I’ve switched the web site software – again. If you are having trouble with links from other sites or anything you had bookmarked, you’ll need to browse around and locate the content again. I’m going to have forums back online soon and will post some of the major developments that have been made in the release of the Coyote Linux v4.00 distribution. I have made very infrequent posts about its progress as it is steady, but very slow. I think users of previous releases will be very pleased with many of the changes and technology?áenhancements?áthis version will introduce.
I have largely caved to the previous requests to make Coyote a much more all-in-one distribution for those wanting to use the Linux system as a multi-function machine (in addition to just being a firewall). The use of Suse Studio as a base for development has allowed me to add many features (smtp gateway, basic web services, etc) as optional components of the core distribution. While I wouldn’t personally run a border firewall with such features enabled, many users have expressed an interest in the past to have their network edge device/router serve these functions. Such functions will all need to be manually enabled and managed outside of the core Coyote administration interface, but will be available for those wanting a more “complete” Linux distribution for use as their network firewall.
More info to follow shortly.
I recently made a switch from trying to use OpenEmbedded for the Coyote Linux base platform to openSUSE. Specifically, I am now using appliances built at: http://www.susestudio.com/ as my testing platform. My development system is running a full install of SUSE 11.2. I hadn’t really looked at SUSE much in the past – however I am very pleased with its installation, hardware support, desktop, and (IMO) the YaST2 system configuration application is FAR superior to the Red Hat based system management utilities.
Many of you are going to question some of the decisions made when I selected the tools, platforms, and techniques for the development of Coyote Linux 4. I am going to write up a post as a preemptive set of answers which I will refer to when the questions, comments, flames, etc start pouring in.
One of the biggest changes to this release of Coyote Linux is the use of C# as the primary development language used for most of the administration, configuration, and maintenance utilities. Previous implementations of Coyote Linux made heavy use of C, Pascal (namely Delphi), and Bash shell scripting for this purpose. The change is being made to C# after nearly 2 years of working with the language in a cross-platform setting which involved the use of both Red Hat Linux and Windows 2003/2008 servers. The ability to use a single development environment (in my case, Visual Studio 2008) and produce executables that will execute in unmodified form on both Linux and Windows has seriously put the “R” in RAD programming. I am still actively involved in projects that require the development of cross-platform utilities and am already paying for all of the necessary licenses to provide my company with a full array of software and hardware to develop applications that work in a mixed server OS environment.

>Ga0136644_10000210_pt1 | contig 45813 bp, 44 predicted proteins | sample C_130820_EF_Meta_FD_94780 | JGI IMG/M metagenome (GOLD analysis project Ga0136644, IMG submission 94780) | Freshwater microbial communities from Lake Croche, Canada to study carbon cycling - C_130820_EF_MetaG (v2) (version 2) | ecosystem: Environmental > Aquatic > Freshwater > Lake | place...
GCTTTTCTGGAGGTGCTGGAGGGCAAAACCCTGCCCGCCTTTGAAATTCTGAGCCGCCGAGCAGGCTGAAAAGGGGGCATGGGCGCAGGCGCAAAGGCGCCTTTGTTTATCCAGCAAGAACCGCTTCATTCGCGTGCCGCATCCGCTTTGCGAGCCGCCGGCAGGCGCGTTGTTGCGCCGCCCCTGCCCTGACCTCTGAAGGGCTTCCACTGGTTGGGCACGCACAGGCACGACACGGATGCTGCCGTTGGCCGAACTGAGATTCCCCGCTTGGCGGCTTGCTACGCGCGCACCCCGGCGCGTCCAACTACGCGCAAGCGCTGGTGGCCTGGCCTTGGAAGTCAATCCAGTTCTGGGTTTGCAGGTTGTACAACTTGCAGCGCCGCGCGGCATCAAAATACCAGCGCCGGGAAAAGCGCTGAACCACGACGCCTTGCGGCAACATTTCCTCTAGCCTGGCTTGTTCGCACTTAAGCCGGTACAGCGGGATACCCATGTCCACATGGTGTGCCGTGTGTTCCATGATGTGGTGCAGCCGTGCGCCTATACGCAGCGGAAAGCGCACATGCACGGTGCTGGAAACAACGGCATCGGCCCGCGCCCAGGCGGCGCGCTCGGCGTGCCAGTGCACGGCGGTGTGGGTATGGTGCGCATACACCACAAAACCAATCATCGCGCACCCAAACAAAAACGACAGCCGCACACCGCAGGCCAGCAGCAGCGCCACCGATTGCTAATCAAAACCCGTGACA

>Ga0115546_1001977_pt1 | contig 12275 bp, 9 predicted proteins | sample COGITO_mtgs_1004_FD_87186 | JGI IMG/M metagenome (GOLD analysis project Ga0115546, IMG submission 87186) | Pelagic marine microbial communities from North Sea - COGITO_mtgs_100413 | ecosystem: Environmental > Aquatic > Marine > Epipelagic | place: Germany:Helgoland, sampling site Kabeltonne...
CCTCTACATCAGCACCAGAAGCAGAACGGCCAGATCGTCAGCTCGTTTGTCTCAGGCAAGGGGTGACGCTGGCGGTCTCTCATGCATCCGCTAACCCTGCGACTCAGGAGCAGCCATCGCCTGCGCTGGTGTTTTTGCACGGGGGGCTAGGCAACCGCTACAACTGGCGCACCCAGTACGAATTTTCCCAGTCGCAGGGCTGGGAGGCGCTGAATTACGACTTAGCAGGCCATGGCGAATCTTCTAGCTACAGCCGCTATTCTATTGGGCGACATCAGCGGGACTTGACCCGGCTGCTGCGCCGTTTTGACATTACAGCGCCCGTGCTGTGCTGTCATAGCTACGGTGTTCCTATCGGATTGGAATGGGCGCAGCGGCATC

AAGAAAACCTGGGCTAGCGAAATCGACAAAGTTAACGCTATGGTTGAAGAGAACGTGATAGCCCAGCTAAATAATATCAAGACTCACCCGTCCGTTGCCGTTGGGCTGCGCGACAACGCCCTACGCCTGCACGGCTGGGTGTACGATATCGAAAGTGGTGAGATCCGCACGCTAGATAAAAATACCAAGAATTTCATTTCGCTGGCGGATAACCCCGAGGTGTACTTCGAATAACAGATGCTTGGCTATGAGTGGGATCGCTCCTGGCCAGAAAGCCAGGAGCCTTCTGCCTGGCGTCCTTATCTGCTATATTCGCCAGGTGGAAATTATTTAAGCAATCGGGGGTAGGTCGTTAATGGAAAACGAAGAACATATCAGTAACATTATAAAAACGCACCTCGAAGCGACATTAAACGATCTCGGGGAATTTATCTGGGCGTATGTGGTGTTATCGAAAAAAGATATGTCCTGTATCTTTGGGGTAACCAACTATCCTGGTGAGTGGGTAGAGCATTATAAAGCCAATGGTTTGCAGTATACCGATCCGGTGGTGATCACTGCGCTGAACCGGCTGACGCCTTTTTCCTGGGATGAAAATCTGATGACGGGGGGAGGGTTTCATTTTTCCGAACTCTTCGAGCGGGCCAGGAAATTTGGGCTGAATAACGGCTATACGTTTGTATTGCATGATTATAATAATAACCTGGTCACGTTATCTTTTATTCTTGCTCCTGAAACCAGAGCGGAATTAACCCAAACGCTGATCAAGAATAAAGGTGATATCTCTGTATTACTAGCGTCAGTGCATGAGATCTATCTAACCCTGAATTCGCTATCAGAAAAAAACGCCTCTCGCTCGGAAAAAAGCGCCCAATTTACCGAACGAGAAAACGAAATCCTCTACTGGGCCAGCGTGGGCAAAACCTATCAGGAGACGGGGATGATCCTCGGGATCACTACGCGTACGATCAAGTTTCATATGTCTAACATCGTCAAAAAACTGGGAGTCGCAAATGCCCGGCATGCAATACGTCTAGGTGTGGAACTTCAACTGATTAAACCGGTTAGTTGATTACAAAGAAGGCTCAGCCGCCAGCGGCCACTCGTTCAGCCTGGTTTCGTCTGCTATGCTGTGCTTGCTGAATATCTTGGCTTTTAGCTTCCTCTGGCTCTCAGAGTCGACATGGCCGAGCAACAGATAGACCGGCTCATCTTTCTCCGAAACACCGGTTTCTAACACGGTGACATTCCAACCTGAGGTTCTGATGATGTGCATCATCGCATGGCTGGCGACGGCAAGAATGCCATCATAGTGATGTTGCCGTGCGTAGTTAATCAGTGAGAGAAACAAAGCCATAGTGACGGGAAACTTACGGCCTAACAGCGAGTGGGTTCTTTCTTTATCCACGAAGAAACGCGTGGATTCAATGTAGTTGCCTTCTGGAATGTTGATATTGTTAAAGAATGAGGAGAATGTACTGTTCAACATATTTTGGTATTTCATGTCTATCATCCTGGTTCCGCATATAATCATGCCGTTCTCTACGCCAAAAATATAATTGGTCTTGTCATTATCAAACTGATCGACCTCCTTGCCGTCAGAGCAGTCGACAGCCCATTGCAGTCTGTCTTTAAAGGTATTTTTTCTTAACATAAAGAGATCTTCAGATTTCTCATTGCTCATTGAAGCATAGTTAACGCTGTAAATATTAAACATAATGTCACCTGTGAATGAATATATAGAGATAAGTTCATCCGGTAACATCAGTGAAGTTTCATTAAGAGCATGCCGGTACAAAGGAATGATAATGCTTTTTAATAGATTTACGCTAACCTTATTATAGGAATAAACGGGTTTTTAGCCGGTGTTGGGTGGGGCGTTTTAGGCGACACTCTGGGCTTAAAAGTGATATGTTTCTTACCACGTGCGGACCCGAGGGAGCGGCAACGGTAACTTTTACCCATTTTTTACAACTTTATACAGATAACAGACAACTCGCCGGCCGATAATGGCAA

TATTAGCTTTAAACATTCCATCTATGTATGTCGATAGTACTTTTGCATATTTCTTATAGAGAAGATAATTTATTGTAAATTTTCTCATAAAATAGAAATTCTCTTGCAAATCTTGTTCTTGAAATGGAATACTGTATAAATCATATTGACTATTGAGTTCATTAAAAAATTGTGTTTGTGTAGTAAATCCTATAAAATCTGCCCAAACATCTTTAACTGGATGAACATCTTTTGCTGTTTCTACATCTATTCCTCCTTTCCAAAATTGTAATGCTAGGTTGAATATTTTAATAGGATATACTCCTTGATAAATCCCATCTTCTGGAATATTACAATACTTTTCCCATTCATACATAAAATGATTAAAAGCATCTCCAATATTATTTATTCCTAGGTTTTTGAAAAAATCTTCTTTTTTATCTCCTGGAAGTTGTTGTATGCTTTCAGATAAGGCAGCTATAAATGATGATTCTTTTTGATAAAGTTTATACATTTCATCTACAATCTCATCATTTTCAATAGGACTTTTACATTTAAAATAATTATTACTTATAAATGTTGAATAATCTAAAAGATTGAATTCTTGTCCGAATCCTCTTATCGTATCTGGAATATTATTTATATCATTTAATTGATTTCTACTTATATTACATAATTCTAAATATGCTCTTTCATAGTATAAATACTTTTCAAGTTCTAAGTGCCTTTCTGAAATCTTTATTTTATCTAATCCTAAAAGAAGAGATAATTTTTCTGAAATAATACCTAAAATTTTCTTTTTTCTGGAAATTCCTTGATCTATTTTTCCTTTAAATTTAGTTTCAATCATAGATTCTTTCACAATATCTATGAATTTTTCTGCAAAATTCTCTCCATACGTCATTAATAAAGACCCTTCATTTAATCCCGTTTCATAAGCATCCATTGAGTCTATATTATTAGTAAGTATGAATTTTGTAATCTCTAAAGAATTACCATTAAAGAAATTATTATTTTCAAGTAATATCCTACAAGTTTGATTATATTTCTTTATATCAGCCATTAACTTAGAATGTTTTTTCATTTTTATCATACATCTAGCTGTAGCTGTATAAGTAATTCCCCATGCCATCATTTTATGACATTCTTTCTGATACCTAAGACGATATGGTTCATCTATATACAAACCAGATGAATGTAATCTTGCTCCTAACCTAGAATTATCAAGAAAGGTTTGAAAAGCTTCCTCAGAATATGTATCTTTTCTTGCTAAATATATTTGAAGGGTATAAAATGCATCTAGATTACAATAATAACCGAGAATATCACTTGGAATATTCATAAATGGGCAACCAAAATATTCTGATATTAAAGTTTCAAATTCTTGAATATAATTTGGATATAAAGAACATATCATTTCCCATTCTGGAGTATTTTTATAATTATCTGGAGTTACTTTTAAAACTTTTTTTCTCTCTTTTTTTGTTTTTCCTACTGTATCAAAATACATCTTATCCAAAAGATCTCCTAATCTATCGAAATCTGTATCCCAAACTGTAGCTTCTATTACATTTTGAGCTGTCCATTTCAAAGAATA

I have spent a great deal of time testing C# applications under Linux using Mono as the executing environment. While this is not necessarily the best choice for small, embedded hardware (486 / ARM class processing power) it works very well for anything using i686 or better technology. Another wonderful advantage of using this technology is the ability to run the same set of executables on both 32 and 64 bit hardware without the need for compatibility libraries to be installed. The installation of Mono dictates the 32/64 bit execution environment, preventing the need to recompile the full Coyote Linux software package.
Coyote Linux 4.0 will target 2 installation platforms. The first release of the Coyote Linux security suite will be as an add-on to existing installations of Red Hat or CentOS 5. After the suite has stabilized as an addon for existing distributions, a new installation OS will be added to accommodate the install on bare metal hardware and as both a Xen and VMWare hypervised guest.
The web sites that make up the Coyote Linux and Vortech Consulting customer services, product distribution sites, and e-commerce transaction processing consist of a mix of both Linux and Windows 2008 servers. The design chosen allows me to make use of the last 2 years of my work developing e-commerce and software delivery systems.
If you have any further questions or comments, you are welcome to visit the forums or post a comment to this blog.
I have decided to discontinue official releases of the Coyote Linux Floppy Firewall. My decision to do so has been a long time coming and was a hard one to make. I simply do not have the time nor desire to continue development of a floppy based solution. In fact, I don’t even own a system that has a floppy drive.
I would like to thank all of you that have contributed to Coyote’s development over the years. It would not have been near the success that it is if I had not had help from the many individuals willing to contribute their time and talents to help develop one of the most complete and user-friendly mini-distributions of Linux.
Anyone wishing to continue working on Coyote is welcome to do so, but will need to change the name of their distribution. In addition, I must remind the community that the Windows Wizard is not (and never has been) covered under the GNU public license and may not be redistributed in any modified form.
Finally, please do not email me asking me to keep the project open. I have given this decision a lot of thought and it is final.